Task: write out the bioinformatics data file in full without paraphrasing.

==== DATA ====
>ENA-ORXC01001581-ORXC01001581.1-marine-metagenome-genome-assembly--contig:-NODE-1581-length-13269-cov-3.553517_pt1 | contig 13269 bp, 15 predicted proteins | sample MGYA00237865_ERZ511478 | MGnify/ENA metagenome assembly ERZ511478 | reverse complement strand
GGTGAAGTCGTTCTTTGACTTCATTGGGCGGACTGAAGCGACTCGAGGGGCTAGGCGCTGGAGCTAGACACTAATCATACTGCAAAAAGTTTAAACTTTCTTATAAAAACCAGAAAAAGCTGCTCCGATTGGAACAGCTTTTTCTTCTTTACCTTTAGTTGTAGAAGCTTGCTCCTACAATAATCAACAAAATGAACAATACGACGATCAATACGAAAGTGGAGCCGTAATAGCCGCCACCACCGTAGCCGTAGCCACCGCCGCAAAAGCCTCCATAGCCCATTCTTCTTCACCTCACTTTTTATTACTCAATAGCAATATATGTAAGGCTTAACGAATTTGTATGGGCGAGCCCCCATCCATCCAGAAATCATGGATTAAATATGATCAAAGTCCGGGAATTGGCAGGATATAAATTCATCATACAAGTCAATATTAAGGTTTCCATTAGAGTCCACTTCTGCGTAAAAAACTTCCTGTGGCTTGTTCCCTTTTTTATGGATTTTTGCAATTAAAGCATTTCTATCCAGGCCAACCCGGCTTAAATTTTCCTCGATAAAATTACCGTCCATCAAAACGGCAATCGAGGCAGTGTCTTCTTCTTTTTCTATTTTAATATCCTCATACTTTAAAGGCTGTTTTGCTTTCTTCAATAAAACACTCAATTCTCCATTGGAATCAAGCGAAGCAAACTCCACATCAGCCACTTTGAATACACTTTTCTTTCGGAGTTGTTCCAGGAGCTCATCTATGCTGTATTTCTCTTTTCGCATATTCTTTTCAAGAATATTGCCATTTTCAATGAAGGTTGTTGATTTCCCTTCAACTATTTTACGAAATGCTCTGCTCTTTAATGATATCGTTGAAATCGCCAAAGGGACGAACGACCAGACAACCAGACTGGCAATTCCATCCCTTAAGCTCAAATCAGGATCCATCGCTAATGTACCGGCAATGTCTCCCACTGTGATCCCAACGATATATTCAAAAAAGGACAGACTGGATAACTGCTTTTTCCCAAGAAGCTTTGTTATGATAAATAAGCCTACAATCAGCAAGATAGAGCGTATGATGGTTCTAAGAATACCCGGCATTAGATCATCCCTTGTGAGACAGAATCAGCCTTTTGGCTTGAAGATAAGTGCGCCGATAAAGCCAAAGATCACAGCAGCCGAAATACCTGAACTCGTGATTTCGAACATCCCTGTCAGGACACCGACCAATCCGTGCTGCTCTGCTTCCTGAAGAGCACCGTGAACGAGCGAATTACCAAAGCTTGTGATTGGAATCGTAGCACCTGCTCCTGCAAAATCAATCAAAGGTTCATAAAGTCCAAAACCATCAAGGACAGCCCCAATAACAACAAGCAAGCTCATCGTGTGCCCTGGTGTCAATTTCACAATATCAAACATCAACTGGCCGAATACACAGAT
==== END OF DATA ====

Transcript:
>ENA-ORXC01001581-ORXC01001581.1-marine-metagenome-genome-assembly--contig:-NODE-1581-length-13269-cov-3.553517_pt1 | contig 13269 bp, 15 predicted proteins | sample MGYA00237865_ERZ511478 | MGnify/ENA metagenome assembly ERZ511478 | reverse complement strand
GGTGAAGTCGTTCTTTGACTTCATTGGGCGGACTGAAGCGACTCGAGGGGCTAGGCGCTGGAGCTAGACACTAATCATACTGCAAAAAGTTTAAACTTTCTTATAAAAACCAGAAAAAGCTGCTCCGATTGGAACAGCTTTTTCTTCTTTACCTTTAGTTGTAGAAGCTTGCTCCTACAATAATCAACAAAATGAACAATACGACGATCAATACGAAAGTGGAGCCGTAATAGCCGCCACCACCGTAGCCGTAGCCACCGCCGCAAAAGCCTCCATAGCCCATTCTTCTTCACCTCACTTTTTATTACTCAATAGCAATATATGTAAGGCTTAACGAATTTGTATGGGCGAGCCCCCATCCATCCAGAAATCATGGATTAAATATGATCAAAGTCCGGGAATTGGCAGGATATAAATTCATCATACAAGTCAATATTAAGGTTTCCATTAGAGTCCACTTCTGCGTAAAAAACTTCCTGTGGCTTGTTCCCTTTTTTATGGATTTTTGCAATTAAAGCATTTCTATCCAGGCCAACCCGGCTTAAATTTTCCTCGATAAAATTACCGTCCATCAAAACGGCAATCGAGGCAGTGTCTTCTTCTTTTTCTATTTTAATATCCTCATACTTTAAAGGCTGTTTTGCTTTCTTCAATAAAACACTCAATTCTCCATTGGAATCAAGCGAAGCAAACTCCACATCAGCCACTTTGAATACACTTTTCTTTCGGAGTTGTTCCAGGAGCTCATCTATGCTGTATTTCTCTTTTCGCATATTCTTTTCAAGAATATTGCCATTTTCAATGAAGGTTGTTGATTTCCCTTCAACTATTTTACGAAATGCTCTGCTCTTTAATGATATCGTTGAAATCGCCAAAGGGACGAACGACCAGACAACCAGACTGGCAATTCCATCCCTTAAGCTCAAATCAGGATCCATCGCTAATGTACCGGCAATGTCTCCCACTGTGATCCCAACGATATATTCAAAAAAGGACAGACTGGATAACTGCTTTTTCCCAAGAAGCTTTGTTATGATAAATAAGCCTACAATCAGCAAGATAGAGCGTATGATGGTTCTAAGAATACCCGGCATTAGATCATCCCTTGTGAGACAGAATCAGCCTTTTGGCTTGAAGATAAGTGCGCCGATAAAGCCAAAGATCACAGCAGCCGAAATACCTGAACTCGTGATTTCGAACATCCCTGTCAGGACACCGACCAATCCGTGCTGCTCTGCTTCCTGAAGAGCACCGTGAACGAGCGAATTACCAAAGCTTGTGATTGGAATCGTAGCACCTGCTCCTGCAAAATCAATCAAAGGTTCATAAAGTCCAAAACCATCAAGGACAGCCCCAATAACAACAAGCAAGCTCATCGTGTGCCCTGGTGTCAATTTCACAATATCAAACATCAACTGGCCGAATACACAGAT